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SWISS CITIZENSHIP

EXPLAINED: How to fast track permanent residency in Switzerland

For many foreign residents, permanent residency can bring about many benefits to daily life in Switzerland and eventually pave your way to Swiss citizenship. Here’s a step-by-step guide to fast tracking your Swiss permanent residency.

Want to put your Swiss residency permit in the fast lane? Follow these steps. Image: Pixabay
Want to put your Swiss residency permit in the fast lane? Follow these steps. Image: Pixabay

Whether you want to stay in Switzerland forever or will move home at some point, permanent residency can make things a whole lot easier. 

Here’s how you can get on the fast track. 

Overview of the C Permit

The ‘Settled Foreign Nationals’ C permit is typically granted to nationals of EU and EFTA countries after a period of five years in Switzerland. For all other foreign residents (with the exception of US and Canadian nationals), permanent residency is only available after having lived in Switzerland for ten interrupted years.

This may seem like a long stretch. However, residents who are able to prove they are successfully integrated and fulfil the necessary requirements are able to speed up the process and apply for an early C permit after five years.

The permit offers many perks especially for those who have plans to stay in Switzerland long-term. For one, you only need to renew your permit every five years.

You can also ‘freeze’ your C permit if you move abroad, change jobs and live in every canton without restrictions. With this permit, you don’t need to seek permission when buying property. However, it doesn’t give you the right to vote at the federal level. 

Important to note here is that it is up to applicants to proactively request a C permit themselves. Foreign residents can request this on their B permit renewal forms or by asking canton authorities directly. In terms of paperwork, a Swiss immigration lawyer can assist in this step.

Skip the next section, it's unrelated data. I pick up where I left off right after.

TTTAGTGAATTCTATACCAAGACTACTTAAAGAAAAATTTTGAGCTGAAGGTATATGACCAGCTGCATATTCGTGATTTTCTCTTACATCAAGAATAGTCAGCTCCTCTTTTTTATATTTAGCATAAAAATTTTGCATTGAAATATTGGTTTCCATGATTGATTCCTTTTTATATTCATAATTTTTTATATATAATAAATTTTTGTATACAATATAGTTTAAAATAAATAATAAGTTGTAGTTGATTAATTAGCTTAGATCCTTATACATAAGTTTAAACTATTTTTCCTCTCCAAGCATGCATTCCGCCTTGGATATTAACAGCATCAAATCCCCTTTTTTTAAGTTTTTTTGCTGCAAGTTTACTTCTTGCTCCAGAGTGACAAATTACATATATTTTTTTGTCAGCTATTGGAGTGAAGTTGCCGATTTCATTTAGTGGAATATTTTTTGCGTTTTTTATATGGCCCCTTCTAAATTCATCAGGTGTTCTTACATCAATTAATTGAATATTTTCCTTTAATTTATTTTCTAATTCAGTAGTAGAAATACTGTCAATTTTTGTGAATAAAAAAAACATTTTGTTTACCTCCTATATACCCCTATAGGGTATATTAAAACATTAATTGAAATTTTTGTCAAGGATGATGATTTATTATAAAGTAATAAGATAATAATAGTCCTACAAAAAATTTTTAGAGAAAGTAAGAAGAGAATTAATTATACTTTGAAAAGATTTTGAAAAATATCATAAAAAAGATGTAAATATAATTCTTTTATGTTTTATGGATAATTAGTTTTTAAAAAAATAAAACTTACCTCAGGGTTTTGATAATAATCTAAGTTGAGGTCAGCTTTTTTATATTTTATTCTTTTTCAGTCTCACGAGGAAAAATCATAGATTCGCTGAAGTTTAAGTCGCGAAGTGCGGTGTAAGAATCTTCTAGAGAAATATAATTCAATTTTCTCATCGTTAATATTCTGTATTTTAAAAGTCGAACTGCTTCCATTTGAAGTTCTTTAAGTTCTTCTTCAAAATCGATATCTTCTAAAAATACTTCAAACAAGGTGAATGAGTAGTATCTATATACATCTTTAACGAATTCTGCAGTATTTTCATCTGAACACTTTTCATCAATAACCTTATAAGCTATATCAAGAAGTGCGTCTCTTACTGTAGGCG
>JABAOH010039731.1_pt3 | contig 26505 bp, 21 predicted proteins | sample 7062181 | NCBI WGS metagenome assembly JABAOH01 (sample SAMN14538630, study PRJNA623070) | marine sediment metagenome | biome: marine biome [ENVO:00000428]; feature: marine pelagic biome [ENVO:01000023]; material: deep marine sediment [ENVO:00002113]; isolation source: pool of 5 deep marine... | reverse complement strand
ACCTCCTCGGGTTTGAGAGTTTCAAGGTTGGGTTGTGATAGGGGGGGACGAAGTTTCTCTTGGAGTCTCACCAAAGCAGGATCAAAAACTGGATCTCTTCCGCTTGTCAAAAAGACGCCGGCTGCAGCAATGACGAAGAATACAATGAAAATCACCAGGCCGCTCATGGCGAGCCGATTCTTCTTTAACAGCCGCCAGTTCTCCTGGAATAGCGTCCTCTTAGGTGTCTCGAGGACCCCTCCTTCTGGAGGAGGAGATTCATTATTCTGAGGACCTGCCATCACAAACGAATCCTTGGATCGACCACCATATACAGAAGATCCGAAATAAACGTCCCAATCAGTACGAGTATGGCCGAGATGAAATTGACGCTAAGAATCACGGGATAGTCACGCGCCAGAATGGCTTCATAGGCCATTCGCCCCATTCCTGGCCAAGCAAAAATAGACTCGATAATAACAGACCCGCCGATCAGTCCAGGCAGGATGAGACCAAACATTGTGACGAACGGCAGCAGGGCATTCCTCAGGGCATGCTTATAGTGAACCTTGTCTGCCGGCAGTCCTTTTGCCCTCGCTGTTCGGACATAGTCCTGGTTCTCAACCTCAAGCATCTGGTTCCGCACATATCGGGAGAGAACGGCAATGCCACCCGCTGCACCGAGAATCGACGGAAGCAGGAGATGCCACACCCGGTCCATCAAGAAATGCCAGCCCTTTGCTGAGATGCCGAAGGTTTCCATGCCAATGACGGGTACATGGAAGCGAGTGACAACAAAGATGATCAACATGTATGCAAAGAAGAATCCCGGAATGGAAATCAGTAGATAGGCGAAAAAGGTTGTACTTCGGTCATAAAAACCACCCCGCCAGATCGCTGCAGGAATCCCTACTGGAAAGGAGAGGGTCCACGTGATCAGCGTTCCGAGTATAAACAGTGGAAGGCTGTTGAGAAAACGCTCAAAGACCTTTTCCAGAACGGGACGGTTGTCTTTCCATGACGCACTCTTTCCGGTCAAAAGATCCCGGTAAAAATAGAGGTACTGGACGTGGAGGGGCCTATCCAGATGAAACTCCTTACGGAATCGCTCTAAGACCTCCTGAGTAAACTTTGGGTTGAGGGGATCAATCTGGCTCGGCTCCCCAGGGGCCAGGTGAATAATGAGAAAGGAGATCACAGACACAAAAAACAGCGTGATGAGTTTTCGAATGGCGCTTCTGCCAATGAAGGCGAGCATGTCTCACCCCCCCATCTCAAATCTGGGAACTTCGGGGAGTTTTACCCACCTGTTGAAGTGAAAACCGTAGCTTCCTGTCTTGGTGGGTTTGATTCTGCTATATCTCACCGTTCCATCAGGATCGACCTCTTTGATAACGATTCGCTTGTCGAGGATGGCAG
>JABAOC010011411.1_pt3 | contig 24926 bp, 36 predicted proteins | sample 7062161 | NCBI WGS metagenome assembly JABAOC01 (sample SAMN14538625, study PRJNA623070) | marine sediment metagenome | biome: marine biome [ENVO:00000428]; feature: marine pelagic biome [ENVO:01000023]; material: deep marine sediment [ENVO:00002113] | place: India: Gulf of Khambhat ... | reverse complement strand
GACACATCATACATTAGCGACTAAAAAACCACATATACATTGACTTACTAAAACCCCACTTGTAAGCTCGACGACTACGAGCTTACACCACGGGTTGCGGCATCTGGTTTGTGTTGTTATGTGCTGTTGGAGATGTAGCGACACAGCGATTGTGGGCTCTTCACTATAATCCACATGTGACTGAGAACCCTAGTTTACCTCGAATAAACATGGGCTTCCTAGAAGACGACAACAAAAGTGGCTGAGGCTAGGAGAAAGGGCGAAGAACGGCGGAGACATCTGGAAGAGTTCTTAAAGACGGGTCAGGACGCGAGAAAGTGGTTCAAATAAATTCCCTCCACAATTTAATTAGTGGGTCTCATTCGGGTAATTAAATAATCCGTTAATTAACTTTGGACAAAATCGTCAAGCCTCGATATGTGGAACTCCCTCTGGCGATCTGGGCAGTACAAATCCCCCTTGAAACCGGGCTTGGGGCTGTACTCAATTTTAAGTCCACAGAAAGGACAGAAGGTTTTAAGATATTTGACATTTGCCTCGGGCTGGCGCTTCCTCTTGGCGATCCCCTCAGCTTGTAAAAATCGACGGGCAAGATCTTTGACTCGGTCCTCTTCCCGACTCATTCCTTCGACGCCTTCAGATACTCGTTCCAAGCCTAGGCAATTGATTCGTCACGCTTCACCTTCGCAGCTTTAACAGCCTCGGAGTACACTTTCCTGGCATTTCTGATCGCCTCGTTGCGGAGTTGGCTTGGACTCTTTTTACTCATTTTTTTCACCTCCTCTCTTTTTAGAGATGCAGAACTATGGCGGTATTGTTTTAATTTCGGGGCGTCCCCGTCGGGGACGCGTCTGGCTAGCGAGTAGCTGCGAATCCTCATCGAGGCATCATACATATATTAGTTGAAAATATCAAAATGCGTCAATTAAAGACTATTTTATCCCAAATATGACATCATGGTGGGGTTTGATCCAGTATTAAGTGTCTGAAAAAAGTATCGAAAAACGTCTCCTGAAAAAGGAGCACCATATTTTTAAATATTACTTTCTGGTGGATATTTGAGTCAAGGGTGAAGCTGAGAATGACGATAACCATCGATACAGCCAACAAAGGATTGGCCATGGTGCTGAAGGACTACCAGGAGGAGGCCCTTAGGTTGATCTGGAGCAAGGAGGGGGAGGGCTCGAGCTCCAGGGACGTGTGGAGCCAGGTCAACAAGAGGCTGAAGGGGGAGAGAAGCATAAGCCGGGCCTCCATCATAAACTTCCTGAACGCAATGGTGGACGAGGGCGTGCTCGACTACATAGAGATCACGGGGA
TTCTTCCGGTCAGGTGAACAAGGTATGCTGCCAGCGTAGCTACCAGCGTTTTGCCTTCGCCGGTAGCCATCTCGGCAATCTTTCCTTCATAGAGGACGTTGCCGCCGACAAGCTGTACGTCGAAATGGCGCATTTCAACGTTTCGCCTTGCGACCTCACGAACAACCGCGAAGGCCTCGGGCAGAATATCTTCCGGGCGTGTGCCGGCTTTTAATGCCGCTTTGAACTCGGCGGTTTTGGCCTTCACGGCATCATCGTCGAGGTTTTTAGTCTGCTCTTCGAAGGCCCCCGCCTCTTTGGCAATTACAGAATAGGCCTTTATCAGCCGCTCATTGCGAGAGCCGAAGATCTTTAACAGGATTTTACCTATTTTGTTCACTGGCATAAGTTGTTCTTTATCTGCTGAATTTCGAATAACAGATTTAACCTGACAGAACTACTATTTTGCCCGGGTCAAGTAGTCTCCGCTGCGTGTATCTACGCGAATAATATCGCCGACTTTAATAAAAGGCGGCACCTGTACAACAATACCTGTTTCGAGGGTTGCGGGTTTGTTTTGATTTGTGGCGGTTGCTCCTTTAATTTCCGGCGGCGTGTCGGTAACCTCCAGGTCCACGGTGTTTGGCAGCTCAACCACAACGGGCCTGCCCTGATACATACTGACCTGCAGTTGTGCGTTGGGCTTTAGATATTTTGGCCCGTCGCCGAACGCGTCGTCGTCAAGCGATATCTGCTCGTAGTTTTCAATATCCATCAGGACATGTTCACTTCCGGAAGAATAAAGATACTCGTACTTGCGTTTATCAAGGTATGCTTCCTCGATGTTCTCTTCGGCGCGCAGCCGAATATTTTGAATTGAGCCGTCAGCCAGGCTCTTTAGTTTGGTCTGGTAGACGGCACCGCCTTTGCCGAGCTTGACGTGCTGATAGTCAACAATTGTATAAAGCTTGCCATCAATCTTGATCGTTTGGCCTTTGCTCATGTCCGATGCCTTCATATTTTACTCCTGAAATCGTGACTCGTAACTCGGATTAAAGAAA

Applicants should expect to receive a first response after three to four weeks, according to Adrian Tüscher, head of global employment and immigration services at KPMG. However, the overall process should not take longer than three months and the authority should proactively provide feedback in case of missing documents or information. 

EXPLAINED: What’s the difference between permanent residence and Swiss citizenship?

How important is integration?

“Integration is today, the key element on top of the needed years of regular and uninterrupted residence with a B permit,” stresses Ara Samuelian, head of immigration at PwC. “Indeed, since 2018 Switzerland has inserted integration criteria in its foreign national law. This change is the consequence of the famous voting of Swiss citizens that happened in 2014 against mass immigration.” 

Factors which fall under this umbrella of successful integration may include: observance of public safety and order, respect for the values of the Federal Constitution, and not being reliant on social welfare. Experts also stressed the importance of attaching a letter of motivation that detailed involvement in local sport or cultural clubs, associations or volunteering work.

When it comes to participation in economic life, a stable employment situation is essential. “You cannot apply if you find yourself unemployed and receiving unemployment benefits, as you are not qualified as being well-integrated into the local economy,” says Alexa Mossaz, immigration specialist at Legal Expat Switzerland. 

“If you are self-employed, you must be able to demonstrate that your company is contributing to the local economy by providing a copy of the commercial register extract and the most recent balance sheet. A short business plan detailing the nature of the business should also be joined, with the projection of revenues over the next three years.”